What legal principles govern the external exercise of the public power of states within common law legal systems? Foreign Relations Law tackles three fundamental issues: the distribution of the foreign relations power between the organs of government; the impact of the foreign relations power on individual rights; and the treatment of the foreign state within the municipal legal system. Focusing on the four Anglo-Commonwealth states (the United Kingdom, Australia, Canada and New Zealand), McLachlan examines the interaction between public international law and national law and demonstrates that the prime function of foreign relations law is not to exclude foreign affairs from legal regulation, but to allocate jurisdiction and determine applicable law in cases involving the external exercise of the public power of states: between the organs of the state; amongst the national legal systems of different states; and between the national and the international legal systems.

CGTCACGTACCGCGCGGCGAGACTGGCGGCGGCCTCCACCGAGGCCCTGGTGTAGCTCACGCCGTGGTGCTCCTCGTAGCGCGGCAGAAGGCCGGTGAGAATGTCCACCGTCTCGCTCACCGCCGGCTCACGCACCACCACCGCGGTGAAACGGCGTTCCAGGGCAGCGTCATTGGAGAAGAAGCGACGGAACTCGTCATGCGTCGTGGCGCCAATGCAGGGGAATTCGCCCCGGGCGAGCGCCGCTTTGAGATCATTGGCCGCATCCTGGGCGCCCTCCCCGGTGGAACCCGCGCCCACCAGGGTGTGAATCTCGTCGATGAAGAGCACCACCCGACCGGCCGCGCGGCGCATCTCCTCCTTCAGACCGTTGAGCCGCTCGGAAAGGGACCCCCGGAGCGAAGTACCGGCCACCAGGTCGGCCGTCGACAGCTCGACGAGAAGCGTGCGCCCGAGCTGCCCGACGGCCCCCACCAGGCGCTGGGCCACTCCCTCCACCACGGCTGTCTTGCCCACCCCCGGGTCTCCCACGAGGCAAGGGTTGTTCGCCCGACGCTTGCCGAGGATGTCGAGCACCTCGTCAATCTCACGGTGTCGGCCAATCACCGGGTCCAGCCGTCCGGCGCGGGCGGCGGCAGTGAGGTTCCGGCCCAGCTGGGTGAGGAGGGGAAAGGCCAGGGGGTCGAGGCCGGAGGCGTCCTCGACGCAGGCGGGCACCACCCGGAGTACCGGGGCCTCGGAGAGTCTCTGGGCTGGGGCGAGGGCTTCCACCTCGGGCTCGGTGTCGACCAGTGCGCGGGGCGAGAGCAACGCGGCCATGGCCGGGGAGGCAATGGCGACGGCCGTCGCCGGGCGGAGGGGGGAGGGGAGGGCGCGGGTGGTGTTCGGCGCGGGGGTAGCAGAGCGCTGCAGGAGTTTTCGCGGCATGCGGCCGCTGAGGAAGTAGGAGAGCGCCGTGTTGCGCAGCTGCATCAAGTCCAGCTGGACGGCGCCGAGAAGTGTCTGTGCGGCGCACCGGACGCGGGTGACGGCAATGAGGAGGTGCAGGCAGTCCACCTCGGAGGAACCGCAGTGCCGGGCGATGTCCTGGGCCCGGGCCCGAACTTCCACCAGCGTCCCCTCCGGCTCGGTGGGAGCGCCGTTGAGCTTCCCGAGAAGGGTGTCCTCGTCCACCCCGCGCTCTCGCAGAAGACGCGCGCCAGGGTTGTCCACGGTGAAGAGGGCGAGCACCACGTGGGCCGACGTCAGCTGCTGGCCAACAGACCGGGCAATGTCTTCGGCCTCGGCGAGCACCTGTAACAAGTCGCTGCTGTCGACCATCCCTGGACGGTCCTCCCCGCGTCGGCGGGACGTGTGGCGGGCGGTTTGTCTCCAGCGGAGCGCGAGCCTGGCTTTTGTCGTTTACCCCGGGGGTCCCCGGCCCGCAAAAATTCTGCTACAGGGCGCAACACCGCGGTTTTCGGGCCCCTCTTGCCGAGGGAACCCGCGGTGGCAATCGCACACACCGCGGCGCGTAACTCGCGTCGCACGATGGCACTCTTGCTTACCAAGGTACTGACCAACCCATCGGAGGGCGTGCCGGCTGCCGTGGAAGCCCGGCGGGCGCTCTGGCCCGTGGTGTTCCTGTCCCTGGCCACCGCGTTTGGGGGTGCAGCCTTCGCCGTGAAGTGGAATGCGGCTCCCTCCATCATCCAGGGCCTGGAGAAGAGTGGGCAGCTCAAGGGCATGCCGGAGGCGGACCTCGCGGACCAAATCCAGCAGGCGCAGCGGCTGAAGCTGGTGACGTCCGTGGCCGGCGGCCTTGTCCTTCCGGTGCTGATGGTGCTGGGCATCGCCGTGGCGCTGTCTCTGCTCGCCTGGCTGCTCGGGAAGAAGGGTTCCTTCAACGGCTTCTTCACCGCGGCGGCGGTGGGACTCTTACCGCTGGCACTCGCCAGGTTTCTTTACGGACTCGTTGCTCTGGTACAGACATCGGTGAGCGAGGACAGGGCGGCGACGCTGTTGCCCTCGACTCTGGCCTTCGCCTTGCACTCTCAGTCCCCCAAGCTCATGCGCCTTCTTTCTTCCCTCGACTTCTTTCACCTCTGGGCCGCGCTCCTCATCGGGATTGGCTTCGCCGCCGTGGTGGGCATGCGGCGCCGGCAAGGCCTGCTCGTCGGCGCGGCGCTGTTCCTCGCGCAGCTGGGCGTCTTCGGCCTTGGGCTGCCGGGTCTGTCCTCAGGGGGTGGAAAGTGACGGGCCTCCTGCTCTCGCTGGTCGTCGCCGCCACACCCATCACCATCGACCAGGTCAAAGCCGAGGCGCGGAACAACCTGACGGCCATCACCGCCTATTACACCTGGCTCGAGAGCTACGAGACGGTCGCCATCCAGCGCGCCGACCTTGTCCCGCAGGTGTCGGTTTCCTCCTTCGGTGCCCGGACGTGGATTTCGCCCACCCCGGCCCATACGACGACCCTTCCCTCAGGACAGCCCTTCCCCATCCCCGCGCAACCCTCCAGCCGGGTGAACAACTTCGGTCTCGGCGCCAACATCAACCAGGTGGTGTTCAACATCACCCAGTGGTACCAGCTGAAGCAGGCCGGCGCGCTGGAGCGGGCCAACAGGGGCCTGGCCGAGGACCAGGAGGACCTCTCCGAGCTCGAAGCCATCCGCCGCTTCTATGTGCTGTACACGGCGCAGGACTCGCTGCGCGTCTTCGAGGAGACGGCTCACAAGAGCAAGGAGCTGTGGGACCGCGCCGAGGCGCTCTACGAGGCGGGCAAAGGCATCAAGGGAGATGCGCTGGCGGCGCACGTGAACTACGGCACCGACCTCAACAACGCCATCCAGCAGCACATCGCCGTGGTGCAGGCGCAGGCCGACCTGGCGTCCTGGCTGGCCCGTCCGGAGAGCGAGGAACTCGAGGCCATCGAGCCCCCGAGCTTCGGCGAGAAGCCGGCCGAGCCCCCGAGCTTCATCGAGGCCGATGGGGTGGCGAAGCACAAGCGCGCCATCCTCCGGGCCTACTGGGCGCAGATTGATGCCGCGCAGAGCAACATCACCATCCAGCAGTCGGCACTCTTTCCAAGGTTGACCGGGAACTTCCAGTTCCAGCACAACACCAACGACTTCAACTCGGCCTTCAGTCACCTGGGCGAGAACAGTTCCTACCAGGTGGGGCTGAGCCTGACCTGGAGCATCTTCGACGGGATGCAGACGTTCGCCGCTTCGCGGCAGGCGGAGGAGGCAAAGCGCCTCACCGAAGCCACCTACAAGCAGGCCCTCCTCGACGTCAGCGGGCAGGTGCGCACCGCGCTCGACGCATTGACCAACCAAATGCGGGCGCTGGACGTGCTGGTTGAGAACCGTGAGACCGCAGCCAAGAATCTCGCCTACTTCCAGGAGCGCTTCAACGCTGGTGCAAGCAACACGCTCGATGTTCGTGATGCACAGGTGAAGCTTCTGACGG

|Publisher:||Cambridge University Press|
|Product dimensions:||5.98(w) x 9.02(h) x 1.34(d)|
About the Author
Campbell McLachlan QC is Professor of International Law at Victoria University of Wellington. He is a New Zealand Law Foundation International Research Fellow and sometime Visiting Fellow at All Souls College, University of Oxford. He has been President of the Australian and New Zealand Society of International Law and taught at The Hague Academy of International Law. He is a member of Essex Court Chambers (London) and Bankside Chambers (Auckland and Singapore).
Table of Contents
Part I. Sources: 1. Function; 2. Development; 3. Interaction between international and national law; Part II. The Foreign Relations Power: 4. Executive; 5. Legislature; 6. Judiciary; Part III. Foreign Relations and the Individual: 7. Civil claims against the State; 8. Human rights claims; 9. Diplomatic protection; Part IV. The Foreign State: 10. Personality and representation; 11. The claimant State; 12. The defendant State.